The lidocaine patch for back pain delivers anesthetic medication through the skin. The patch may improve back pain, but research is limited about how well the patch works. The patch also has a range of potential side effects.
This article discusses the lidocaine patch for back pain, including how it works, the dosage, safety instructions, and side effects. It also explains when to call a doctor in the event of an overdose.
Prescription-strength lidocaine patches are adhesive fabric patches that contains a 5% solution of the local anesthetic lidocaine. A person can also buy lidocaine 4% patches over the counter.
Lidocaine patches stick to the skin and slowly deliver the medication, which stops nerve cell pain signals from reaching the brain.
Because these channels are responsible for initiating and transmitting nerve impulses, blocking them suppresses these actions. This results in reversible numbing of a specific part of the body.
If a person’s back pain is a result of inflammation, lidocaine may not be as effective. The authors of a
A person should not rely on lidocaine alone to manage or treat back pain. A person should work with a doctor to determine the cause of back pain and discuss their options for treatment and symptom management.
Within a 24-hour period, people may apply up to three 5% patches for up to 12 hours. A person should apply each patch only once.
A person should not exceed the recommended dosage. If they are using other products that contain local anesthetic ingredients alongside lidocaine, they should consider the total dose they will be getting from all the products.
A person can speak with a doctor about how many patches they should use.
The instructions below indicate how a person can safely use lidocaine for back pain.
To apply the patch:
- Wash hands.
- Cut off any hairs in the application area using scissors, but do not shave them.
- If the application area is small, cut the patch to size before removing the release liner.
- Apply the patch to dry skin that is free of cuts and spots.
- Wash hands again.
People should also be aware of the following guidelines on using the patch:
- Do not apply the patch on unhealed shingles blisters, on an open wound, or on the mouth or eyes.
- Remove the patch if a rash, itching, irritation, or burning occurs.
- Do not use the patch alongside an external source of heat, such as an electric blanket or heating pad.
- Avoid water contact with the patch, as it may not stick properly. Schedule showers, baths, and swimming for times when not wearing the patch.
To avoid exceeding the recommended dose, follow these directions:
- Apply the patches only once per 24-hour period. It is permissible to leave the patches on for up to 12 hours.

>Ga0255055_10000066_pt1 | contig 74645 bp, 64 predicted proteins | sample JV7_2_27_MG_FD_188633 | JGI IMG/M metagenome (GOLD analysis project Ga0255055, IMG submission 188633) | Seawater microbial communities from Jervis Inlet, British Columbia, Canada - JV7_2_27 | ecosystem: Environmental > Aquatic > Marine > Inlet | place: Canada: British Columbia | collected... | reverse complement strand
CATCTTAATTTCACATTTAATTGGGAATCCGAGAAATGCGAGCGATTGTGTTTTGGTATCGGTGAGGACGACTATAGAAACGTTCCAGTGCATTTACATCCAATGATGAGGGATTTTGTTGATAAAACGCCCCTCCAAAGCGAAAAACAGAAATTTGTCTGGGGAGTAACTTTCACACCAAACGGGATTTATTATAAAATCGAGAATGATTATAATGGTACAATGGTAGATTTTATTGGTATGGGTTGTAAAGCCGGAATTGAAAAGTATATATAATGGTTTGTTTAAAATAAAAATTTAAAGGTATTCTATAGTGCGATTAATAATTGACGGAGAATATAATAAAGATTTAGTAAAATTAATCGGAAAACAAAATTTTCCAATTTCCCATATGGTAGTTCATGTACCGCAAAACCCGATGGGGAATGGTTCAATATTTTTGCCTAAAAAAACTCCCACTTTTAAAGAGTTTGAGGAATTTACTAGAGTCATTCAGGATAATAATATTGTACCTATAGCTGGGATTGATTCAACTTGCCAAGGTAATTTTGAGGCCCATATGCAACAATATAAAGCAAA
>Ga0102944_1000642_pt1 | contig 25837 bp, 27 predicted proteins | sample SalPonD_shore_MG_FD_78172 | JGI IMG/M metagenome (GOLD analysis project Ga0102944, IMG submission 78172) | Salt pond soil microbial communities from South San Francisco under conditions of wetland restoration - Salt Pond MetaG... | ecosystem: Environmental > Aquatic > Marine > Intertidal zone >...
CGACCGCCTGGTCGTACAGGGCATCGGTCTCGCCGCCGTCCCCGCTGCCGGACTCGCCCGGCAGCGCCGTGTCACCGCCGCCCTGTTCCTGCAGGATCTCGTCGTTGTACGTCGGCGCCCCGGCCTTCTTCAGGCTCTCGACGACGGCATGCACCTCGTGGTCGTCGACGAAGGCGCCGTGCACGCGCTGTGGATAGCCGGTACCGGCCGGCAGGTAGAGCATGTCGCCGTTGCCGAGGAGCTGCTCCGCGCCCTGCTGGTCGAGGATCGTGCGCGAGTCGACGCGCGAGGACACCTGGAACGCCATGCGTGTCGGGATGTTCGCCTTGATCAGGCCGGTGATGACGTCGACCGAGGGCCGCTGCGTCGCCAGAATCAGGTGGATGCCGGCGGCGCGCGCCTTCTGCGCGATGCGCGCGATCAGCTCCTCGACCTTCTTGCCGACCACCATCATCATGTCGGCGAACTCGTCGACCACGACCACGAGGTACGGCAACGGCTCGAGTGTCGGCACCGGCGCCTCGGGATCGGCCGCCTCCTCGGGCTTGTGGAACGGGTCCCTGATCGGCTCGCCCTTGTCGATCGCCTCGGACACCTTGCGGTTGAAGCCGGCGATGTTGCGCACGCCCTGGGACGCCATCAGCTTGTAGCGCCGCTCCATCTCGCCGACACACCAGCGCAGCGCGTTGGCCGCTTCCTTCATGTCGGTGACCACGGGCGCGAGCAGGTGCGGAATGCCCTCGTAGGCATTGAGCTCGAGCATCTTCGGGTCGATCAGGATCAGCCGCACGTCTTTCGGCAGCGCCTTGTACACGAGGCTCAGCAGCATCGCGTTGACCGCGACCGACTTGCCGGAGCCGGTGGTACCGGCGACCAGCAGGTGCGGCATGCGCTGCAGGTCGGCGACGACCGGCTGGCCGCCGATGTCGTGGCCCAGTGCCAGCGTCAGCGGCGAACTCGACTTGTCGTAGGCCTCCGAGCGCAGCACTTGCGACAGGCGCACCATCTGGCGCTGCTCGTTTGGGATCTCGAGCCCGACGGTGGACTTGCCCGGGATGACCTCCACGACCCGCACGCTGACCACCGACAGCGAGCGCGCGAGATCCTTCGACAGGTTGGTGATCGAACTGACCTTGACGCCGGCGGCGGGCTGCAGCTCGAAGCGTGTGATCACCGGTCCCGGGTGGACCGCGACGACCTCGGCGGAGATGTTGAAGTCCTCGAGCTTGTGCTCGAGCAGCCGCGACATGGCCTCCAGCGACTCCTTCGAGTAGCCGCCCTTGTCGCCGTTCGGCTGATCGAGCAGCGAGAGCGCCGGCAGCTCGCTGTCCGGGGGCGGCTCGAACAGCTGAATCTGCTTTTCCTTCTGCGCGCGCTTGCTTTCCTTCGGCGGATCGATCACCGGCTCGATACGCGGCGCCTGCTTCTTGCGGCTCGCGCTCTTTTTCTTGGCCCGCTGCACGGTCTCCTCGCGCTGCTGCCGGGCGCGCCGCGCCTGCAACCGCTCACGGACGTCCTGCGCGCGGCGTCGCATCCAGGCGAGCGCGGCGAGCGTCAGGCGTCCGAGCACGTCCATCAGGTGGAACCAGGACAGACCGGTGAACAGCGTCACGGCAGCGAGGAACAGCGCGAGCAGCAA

- If someone forgets to remove the patches after 12 hours, they should immediately remove them once they remember.
To remove and dispose of lidocaine patches:
- Take the patch off the skin, fold it in half with the sticky sides together, and throw it away.
- Keep the patches out of reach of children and pets. Chewing or swallowing lidocaine patches could cause serious side effects, as used lidocaine patches can still contain large amounts of anesthetic.
- Do not reuse a patch.
- Wash hands after removing and disposing of the patch.
Lidocaine patches can cause side effects that manifest at the application site and throughout the body (systemically).
Application site side effects
These effects usually disappear within a few minutes to hours. Effects may include:
Systemic side effects
Users have also reported systemic side effects, including:
- weakness (asthenia)
- lack of energy
- nausea or vomiting
- visual disturbances, such as blurred vision
- ringing in the ears (tinnitus)
- metallic taste or altered taste
- abnormal sensations, such as tingling
- excessive sensation (hyperesthesia)
- loss of sensation (hypoesthesia)
Additionally, an allergic reaction or anaphylaxis may happen, although it is rare. Symptoms include:
- hives (urticaria)
- swelling under the skin (angioedema)
- shortness of breath (dyspnea)
- vocal cord spasm (laryngospasm)
Lidocaine also carries a risk of methemoglobinemia, a condition in which the tissues do not receive enough oxygen. This can cause:
A person should not apply lidocaine patches to broken skin, as doing so may result in higher blood concentrations of the drug.
People with severe liver conditions have a higher risk of developing a toxic buildup of lidocaine in their blood because the liver cannot metabolize it well.
Additionally, people who are pregnant or breastfeeding should consult a doctor before using lidocaine, because not much research has investigated lidocaine’s safety in these cases. Lidocaine can be present in breast milk.
A severe overdose is life threatening.
If someone experiences severe side effects, they should seek immediate medical advice.
However, because toxic lidocaine effects may progress, people should go to an emergency room immediately if they have any doubt about the severity of their symptoms.
The lidocaine patch for back pain is a sticky fabric patch a person can apply to their skin at the site of pain. It works by blocking pain signals from reaching the brain.
Some scientific evidence supports its effectiveness, but recent and high quality research is limited.
Many side effects from lidocaine patches are mild and do not last long. However, there is a risk of serious adverse effects.
Individuals with back pain should work with a doctor to find the cause of their pain and choose an appropriate treatment.
A person should seek immediate medical advice if they experience severe reactions to lidocaine patches.